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  1. #21
    Join Date
    Nov 2009
    Location
    Southampton
    Posts
    32,592

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    Quote Originally Posted by BlowingOldBoots View Post
    jellyyellie - it would be prudent to have a standalone petrol driven water/bilge pump with appropriate hose lengths on board from day one.
    +1

    I was going to be helping Chris bring her down to Southampton if he'd been successful in buying her, and a three or four inch pump and plenty of fuel (plus a liferaft, well-stocked grab-bag, and EPIRB/PLB) were requirements for me taking such a boat down the Irish sea. I was also going to make up a portable board with AIS, VHF and GPS, to be clamped in the wheelhouse as I don't remember the boat having much in the way of nav kit. The raft etc and the instruments were to have been borrowed from Ariam which was laid up for work at the time, but Chris would have bought the pump (the need for which he quite agreed with).

    Machine Mart do the kind of pumps I had in mind: http://www.machinemart.co.uk/shop/pr...ven-water-pump

    Pete

  2. #22
    Join Date
    Nov 2008
    Posts
    5,574

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    I had a 60ft one for 30 years, and had a huge amount of fun. There is, though, a huge amount of maintenance if you want to keep her up to scratch. When manoeuvering, you have to plan ahead, but don't worry, in some ways it's much easier than with a small boat, because things happen slower, the wind doesn't immediately blow you off the pier, and you have much more clear deck space to handle lines.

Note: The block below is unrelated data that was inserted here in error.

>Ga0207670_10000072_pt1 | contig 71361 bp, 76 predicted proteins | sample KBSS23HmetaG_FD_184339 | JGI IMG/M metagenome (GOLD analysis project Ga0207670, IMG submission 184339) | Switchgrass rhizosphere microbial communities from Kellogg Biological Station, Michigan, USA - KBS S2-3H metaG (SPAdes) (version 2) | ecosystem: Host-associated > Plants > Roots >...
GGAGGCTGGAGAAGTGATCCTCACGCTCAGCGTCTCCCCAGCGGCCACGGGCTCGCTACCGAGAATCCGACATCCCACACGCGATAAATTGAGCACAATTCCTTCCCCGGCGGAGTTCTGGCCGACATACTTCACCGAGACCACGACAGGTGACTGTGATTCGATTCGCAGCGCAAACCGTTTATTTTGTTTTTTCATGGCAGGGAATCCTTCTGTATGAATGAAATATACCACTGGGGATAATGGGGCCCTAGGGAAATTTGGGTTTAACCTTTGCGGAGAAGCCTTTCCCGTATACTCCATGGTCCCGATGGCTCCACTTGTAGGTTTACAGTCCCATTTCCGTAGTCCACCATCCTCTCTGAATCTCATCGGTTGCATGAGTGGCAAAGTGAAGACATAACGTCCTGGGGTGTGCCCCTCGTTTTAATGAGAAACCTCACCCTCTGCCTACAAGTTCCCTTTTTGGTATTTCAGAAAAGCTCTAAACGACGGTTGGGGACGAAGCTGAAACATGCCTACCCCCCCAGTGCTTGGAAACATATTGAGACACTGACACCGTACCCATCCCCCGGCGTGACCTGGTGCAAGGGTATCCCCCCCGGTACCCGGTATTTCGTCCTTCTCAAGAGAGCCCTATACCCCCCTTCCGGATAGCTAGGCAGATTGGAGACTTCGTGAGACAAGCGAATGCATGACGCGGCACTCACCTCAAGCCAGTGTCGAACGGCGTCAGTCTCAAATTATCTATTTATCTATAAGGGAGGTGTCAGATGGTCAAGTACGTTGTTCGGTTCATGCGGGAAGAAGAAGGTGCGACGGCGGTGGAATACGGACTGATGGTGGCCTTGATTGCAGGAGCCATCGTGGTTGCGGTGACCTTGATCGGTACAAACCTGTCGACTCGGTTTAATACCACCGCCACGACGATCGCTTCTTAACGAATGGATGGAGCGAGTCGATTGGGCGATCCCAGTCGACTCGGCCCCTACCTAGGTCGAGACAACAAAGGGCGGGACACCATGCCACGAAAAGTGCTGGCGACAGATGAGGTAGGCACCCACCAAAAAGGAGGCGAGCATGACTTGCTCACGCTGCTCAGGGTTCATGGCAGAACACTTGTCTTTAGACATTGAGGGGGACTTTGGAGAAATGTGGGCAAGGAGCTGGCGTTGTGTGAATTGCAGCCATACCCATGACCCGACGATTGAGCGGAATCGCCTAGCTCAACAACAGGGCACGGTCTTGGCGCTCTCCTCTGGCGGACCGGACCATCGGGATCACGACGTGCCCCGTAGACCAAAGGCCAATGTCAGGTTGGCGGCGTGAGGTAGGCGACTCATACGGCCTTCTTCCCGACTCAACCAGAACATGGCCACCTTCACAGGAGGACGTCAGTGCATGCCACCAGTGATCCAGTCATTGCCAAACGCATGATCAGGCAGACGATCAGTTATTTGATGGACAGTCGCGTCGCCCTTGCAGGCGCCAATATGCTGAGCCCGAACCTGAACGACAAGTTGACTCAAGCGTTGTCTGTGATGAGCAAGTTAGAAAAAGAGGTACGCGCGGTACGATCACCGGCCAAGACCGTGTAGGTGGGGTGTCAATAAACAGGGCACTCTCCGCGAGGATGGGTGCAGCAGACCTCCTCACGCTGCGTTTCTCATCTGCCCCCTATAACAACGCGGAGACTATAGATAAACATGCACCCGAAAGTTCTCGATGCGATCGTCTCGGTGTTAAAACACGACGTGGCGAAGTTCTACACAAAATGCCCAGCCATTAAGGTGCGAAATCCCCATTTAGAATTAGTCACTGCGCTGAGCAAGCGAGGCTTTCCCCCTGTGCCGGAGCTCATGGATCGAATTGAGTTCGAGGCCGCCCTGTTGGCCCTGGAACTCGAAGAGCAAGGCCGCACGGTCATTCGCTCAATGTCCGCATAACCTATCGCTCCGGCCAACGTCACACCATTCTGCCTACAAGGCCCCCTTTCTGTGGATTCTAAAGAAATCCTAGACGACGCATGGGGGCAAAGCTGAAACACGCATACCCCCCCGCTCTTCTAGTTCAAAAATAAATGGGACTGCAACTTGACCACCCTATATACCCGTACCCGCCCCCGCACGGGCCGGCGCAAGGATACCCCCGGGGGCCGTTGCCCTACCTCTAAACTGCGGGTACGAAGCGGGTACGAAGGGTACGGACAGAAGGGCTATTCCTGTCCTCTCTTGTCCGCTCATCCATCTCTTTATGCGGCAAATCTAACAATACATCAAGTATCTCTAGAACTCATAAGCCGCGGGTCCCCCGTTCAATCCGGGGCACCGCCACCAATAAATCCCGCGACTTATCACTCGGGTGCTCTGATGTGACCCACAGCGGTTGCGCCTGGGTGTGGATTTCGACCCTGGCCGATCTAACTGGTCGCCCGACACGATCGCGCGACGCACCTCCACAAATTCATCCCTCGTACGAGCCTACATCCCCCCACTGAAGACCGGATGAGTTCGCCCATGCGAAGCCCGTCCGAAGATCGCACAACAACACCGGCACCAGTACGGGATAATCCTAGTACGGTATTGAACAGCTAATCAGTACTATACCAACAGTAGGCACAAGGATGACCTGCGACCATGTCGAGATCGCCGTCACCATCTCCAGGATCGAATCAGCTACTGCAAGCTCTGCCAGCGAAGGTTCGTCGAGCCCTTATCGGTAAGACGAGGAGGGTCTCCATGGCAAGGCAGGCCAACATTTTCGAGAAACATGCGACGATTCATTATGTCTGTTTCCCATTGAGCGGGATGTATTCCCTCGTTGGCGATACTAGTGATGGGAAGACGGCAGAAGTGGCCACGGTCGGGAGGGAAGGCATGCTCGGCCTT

It's essential to use your propwalk for coming alongside. Right-hand prop pulls in to port when put in astern, so you always plan to berth that way. Left-hand prop is obviously the opposite. Don't try to fight it. Have fun.

  3. #23
    Join Date
    Jan 2008
    Posts
    645

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    Yep, there's a lot of her history online. She was built in 1948 by Miller in St Monans, Scotland, and was in service as a ringnetter until 1989 (year before I was born!). Her fishing numbers were B163, and D110 when she fished in Ireland for a bit. Her sister ship is called 'Arctic Moon' and I believe she is being cruised in the Med - would be awesome to track her down.

    @prv, they bought her yes, and sold her to me after a year - the boat was in the wrong part of the country for them and they had other commitments (another boat, elderly parent). In the year they owned her, they concentrated on overhauling the engine, and steamed a couple of new planks in, so there's nothing major that needs doing now - just finishing touches for a launch & sea voyage.

  4. #24
    Join Date
    Nov 2009
    Location
    Southampton
    Posts
    32,592

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    Quote Originally Posted by jellyellie View Post
    there's nothing major that needs doing now
    Bet there is - there always is

    Dead jealous though - best of luck with her.

    Pete

  5. #25
    Join Date
    Jan 2008
    Posts
    645

    Default